by Edgar Allan Poe
The Turtle-Dove is an old symbol of love and faithfulness. (Apparently these doves form really strong bonds with their mates.) That's why the turtle-doves makes a perfect match for the golden bells and the wedding and all the other happy, stable images found in the second section of the poem.
- Line 23: This line just seems like a really happy little scene to us: a bird, looking at the moon and listening to the joyful sound of bells. We're tempted to dig into it to look for the hidden, twisted Poe weirdness deep inside, but maybe we'll just let things be normal and happy for once.
The moon shows up twice in this poem, in really different circumstances. It's a good example of how the things in the natural world can stay the same from one point to the next, but their meaning can change drastically based on the mood of the surrounding lines.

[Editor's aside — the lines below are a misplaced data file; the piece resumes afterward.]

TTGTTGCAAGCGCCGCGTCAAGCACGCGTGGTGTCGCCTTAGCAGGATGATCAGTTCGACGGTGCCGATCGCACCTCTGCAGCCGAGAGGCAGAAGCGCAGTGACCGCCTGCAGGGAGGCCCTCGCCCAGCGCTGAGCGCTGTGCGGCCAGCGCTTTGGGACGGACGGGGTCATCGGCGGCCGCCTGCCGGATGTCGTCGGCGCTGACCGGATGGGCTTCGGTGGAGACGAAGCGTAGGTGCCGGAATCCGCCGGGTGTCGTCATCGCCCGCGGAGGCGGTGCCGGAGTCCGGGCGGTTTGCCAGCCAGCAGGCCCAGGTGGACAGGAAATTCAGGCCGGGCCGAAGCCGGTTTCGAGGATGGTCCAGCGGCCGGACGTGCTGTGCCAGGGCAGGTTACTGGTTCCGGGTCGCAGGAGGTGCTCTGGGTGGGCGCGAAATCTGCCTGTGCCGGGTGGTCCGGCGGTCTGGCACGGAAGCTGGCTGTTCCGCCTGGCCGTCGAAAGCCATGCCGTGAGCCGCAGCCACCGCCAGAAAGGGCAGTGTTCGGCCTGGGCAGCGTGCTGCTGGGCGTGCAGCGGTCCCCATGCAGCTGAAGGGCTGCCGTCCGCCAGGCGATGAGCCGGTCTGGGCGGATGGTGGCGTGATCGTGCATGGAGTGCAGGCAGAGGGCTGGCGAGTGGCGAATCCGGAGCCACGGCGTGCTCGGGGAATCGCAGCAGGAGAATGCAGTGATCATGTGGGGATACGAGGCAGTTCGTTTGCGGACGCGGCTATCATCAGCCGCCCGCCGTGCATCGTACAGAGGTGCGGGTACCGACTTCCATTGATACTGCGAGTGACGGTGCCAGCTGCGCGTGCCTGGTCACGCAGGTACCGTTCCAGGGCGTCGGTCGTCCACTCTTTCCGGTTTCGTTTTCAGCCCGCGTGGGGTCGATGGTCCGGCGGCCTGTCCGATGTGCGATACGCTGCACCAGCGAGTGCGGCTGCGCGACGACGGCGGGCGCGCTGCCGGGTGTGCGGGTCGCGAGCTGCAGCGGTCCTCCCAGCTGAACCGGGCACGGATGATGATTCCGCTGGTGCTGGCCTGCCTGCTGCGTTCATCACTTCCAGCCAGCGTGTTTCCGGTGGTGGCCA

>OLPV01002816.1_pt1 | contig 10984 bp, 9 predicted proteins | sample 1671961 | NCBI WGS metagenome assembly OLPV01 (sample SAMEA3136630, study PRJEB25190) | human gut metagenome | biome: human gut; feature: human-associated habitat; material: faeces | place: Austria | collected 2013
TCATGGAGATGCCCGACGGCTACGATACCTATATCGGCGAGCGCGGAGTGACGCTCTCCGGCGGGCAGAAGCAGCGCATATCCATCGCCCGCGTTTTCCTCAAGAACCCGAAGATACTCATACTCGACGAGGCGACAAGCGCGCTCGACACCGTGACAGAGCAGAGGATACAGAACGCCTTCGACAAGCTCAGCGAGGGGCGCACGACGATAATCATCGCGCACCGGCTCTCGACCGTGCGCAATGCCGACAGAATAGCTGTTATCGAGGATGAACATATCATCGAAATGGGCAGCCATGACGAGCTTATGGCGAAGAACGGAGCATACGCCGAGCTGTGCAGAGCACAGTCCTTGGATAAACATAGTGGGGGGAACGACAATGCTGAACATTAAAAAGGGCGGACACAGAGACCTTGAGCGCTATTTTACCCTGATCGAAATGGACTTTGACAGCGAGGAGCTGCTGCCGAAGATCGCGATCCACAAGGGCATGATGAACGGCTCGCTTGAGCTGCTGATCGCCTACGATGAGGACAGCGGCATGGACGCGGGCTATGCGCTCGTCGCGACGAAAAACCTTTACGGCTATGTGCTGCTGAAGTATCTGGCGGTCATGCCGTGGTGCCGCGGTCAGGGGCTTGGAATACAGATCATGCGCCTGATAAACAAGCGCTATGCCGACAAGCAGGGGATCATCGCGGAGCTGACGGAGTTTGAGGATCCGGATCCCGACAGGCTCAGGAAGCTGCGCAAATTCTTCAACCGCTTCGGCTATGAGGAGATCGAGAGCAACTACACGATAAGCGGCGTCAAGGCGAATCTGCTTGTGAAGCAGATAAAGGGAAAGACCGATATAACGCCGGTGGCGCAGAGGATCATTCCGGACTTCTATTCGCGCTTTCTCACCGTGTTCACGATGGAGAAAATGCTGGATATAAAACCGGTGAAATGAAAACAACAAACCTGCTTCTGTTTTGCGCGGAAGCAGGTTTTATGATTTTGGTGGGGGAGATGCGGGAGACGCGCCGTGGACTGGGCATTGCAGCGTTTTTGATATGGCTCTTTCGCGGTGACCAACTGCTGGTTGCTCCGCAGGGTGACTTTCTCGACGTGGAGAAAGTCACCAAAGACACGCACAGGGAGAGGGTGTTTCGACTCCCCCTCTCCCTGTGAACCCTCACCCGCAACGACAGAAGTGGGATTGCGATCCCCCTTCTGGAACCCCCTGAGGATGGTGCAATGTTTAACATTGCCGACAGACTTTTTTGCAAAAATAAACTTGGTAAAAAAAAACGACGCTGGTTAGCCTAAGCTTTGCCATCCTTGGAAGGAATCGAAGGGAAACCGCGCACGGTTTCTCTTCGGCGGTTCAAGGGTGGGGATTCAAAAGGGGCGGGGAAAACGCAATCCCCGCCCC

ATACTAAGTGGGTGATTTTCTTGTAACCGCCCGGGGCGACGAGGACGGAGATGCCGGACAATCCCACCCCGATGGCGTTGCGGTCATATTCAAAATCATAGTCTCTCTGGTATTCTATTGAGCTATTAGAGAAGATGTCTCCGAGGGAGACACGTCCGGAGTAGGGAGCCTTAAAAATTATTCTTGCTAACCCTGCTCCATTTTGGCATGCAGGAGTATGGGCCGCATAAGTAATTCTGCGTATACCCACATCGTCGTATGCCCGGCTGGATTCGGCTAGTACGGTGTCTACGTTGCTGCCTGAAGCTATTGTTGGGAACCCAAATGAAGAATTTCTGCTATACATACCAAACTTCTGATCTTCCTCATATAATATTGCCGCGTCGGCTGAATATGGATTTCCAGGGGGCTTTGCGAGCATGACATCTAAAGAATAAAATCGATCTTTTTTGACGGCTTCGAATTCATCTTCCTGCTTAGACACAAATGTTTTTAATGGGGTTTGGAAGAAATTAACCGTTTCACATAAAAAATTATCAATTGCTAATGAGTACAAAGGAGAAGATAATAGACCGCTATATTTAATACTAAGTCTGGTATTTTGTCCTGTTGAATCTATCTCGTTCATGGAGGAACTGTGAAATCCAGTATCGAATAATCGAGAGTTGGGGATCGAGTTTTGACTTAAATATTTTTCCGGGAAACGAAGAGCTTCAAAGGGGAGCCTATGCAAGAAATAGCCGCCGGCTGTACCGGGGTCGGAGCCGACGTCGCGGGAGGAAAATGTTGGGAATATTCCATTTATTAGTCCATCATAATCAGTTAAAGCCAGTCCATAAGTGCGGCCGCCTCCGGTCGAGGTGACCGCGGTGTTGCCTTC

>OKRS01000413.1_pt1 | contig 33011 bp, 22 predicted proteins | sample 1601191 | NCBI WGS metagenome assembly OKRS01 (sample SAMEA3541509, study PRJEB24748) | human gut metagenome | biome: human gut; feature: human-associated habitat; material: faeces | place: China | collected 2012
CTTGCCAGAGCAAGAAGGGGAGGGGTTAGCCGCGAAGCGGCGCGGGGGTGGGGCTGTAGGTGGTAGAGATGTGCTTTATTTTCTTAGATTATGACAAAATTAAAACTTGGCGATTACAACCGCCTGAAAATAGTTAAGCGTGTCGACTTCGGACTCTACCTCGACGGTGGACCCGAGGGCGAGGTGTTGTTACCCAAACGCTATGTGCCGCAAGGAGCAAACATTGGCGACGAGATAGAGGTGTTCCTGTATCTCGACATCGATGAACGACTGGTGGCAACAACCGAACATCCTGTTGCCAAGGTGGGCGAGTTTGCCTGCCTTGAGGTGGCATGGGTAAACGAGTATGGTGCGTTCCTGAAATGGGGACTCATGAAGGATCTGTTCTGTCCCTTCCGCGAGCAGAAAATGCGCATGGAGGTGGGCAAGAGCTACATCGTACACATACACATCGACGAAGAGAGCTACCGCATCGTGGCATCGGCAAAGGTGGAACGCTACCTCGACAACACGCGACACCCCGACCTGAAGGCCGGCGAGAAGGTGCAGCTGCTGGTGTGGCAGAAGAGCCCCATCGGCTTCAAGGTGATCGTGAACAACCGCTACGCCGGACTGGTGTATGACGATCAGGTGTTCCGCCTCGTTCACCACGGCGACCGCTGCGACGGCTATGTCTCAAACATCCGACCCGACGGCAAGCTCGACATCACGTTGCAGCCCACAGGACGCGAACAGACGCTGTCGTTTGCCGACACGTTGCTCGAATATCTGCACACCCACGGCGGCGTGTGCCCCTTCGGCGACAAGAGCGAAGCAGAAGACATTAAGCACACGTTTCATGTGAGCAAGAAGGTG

- Line 24: In this case, the moon is almost like a partner to the turtle-dove. We can imagine it smiling down on her as she looks up into the sky. It's all part of the happiness and satisfaction that fills the second part of the poem
- Line 50: Now everything has flipped. The mellow, happy moon we saw before is now "pale-faced." That description feels so cold and bloodless. In this moment the fire is trying to leap up to the moon, but the moon is too far away, completely separated from human beings and their problems and fears.